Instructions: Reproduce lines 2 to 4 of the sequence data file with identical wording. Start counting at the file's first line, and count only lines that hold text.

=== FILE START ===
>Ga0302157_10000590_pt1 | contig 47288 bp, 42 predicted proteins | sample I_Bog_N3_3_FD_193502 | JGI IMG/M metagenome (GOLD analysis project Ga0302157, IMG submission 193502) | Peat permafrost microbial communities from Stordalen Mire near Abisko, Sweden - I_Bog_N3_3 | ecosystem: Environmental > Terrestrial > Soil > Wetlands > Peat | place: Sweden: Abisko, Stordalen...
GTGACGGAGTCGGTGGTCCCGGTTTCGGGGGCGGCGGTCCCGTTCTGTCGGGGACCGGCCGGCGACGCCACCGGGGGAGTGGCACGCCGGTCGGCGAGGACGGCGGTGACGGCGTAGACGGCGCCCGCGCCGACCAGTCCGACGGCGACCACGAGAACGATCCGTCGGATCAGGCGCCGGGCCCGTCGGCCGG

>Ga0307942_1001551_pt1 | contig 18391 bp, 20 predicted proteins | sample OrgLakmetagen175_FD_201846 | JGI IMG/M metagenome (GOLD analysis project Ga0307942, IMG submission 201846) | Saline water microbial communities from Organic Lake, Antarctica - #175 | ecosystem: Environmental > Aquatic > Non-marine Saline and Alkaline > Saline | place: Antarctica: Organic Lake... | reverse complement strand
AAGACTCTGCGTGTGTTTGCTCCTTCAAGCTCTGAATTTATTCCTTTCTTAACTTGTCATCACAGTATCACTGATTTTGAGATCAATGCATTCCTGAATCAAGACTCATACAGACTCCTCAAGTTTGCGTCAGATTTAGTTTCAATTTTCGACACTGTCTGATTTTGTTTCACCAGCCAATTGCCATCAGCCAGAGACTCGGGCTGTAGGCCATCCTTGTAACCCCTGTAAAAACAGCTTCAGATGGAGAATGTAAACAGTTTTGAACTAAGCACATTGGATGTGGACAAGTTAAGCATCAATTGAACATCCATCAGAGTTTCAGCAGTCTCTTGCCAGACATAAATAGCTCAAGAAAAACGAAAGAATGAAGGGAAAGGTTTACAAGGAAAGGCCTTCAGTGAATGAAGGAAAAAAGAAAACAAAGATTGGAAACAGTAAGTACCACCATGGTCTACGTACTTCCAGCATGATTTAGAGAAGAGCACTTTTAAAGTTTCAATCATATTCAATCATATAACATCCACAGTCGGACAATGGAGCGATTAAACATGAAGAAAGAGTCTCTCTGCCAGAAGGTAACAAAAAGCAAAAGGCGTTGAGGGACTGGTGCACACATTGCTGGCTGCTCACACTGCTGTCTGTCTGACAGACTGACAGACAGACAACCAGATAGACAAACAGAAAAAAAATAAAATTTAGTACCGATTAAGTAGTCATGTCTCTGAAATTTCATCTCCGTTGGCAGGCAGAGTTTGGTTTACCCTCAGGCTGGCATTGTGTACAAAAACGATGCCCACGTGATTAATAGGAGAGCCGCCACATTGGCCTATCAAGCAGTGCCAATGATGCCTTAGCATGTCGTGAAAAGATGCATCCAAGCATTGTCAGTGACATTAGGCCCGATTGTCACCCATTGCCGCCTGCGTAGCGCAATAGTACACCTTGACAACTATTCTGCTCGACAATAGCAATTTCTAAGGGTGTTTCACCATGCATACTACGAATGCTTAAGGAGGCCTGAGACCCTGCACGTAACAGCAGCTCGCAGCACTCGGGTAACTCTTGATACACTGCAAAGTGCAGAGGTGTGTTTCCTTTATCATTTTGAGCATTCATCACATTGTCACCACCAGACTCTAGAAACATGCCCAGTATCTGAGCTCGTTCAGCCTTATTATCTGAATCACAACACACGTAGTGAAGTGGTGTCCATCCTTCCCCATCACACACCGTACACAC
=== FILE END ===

GTGACGGAGTCGGTGGTCCCGGTTTCGGGGGCGGCGGTCCCGTTCTGTCGGGGACCGGCCGGCGACGCCACCGGGGGAGTGGCACGCCGGTCGGCGAGGACGGCGGTGACGGCGTAGACGGCGCCCGCGCCGACCAGTCCGACGGCGACCACGAGAACGATCCGTCGGATCAGGCGCCGGGCCCGTCGGCCGG

>Ga0307942_1001551_pt1 | contig 18391 bp, 20 predicted proteins | sample OrgLakmetagen175_FD_201846 | JGI IMG/M metagenome (GOLD analysis project Ga0307942, IMG submission 201846) | Saline water microbial communities from Organic Lake, Antarctica - #175 | ecosystem: Environmental > Aquatic > Non-marine Saline and Alkaline > Saline | place: Antarctica: Organic Lake... | reverse complement strand
AAGACTCTGCGTGTGTTTGCTCCTTCAAGCTCTGAATTTATTCCTTTCTTAACTTGTCATCACAGTATCACTGATTTTGAGATCAATGCATTCCTGAATCAAGACTCATACAGACTCCTCAAGTTTGCGTCAGATTTAGTTTCAATTTTCGACACTGTCTGATTTTGTTTCACCAGCCAATTGCCATCAGCCAGAGACTCGGGCTGTAGGCCATCCTTGTAACCCCTGTAAAAACAGCTTCAGATGGAGAATGTAAACAGTTTTGAACTAAGCACATTGGATGTGGACAAGTTAAGCATCAATTGAACATCCATCAGAGTTTCAGCAGTCTCTTGCCAGACATAAATAGCTCAAGAAAAACGAAAGAATGAAGGGAAAGGTTTACAAGGAAAGGCCTTCAGTGAATGAAGGAAAAAAGAAAACAAAGATTGGAAACAGTAAGTACCACCATGGTCTACGTACTTCCAGCATGATTTAGAGAAGAGCACTTTTAAAGTTTCAATCATATTCAATCATATAACATCCACAGTCGGACAATGGAGCGATTAAACATGAAGAAAGAGTCTCTCTGCCAGAAGGTAACAAAAAGCAAAAGGCGTTGAGGGACTGGTGCACACATTGCTGGCTGCTCACACTGCTGTCTGTCTGACAGACTGACAGACAGACAACCAGATAGACAAACAGAAAAAAAATAAAATTTAGTACCGATTAAGTAGTCATGTCTCTGAAATTTCATCTCCGTTGGCAGGCAGAGTTTGGTTTACCCTCAGGCTGGCATTGTGTACAAAAACGATGCCCACGTGATTAATAGGAGAGCCGCCACATTGGCCTATCAAGCAGTGCCAATGATGCCTTAGCATGTCGTGAAAAGATGCATCCAAGCATTGTCAGTGACATTAGGCCCGATTGTCACCCATTGCCGCCTGCGTAGCGCAATAGTACACCTTGACAACTATTCTGCTCGACAATAGCAATTTCTAAGGGTGTTTCACCATGCATACTACGAATGCTTAAGGAGGCCTGAGACCCTGCACGTAACAGCAGCTCGCAGCACTCGGGTAACTCTTGATACACTGCAAAGTGCAGAGGTGTGTTTCCTTTATCATTTTGAGCATTCATCACATTGTCACCACCAGACTCTAGAAACATGCCCAGTATCTGAGCTCGTTCAGCCTTATTATCTGAATCACAACACACGTAGTGAAGTGGTGTCCATCCTTCCCCATCACACACCGTACACAC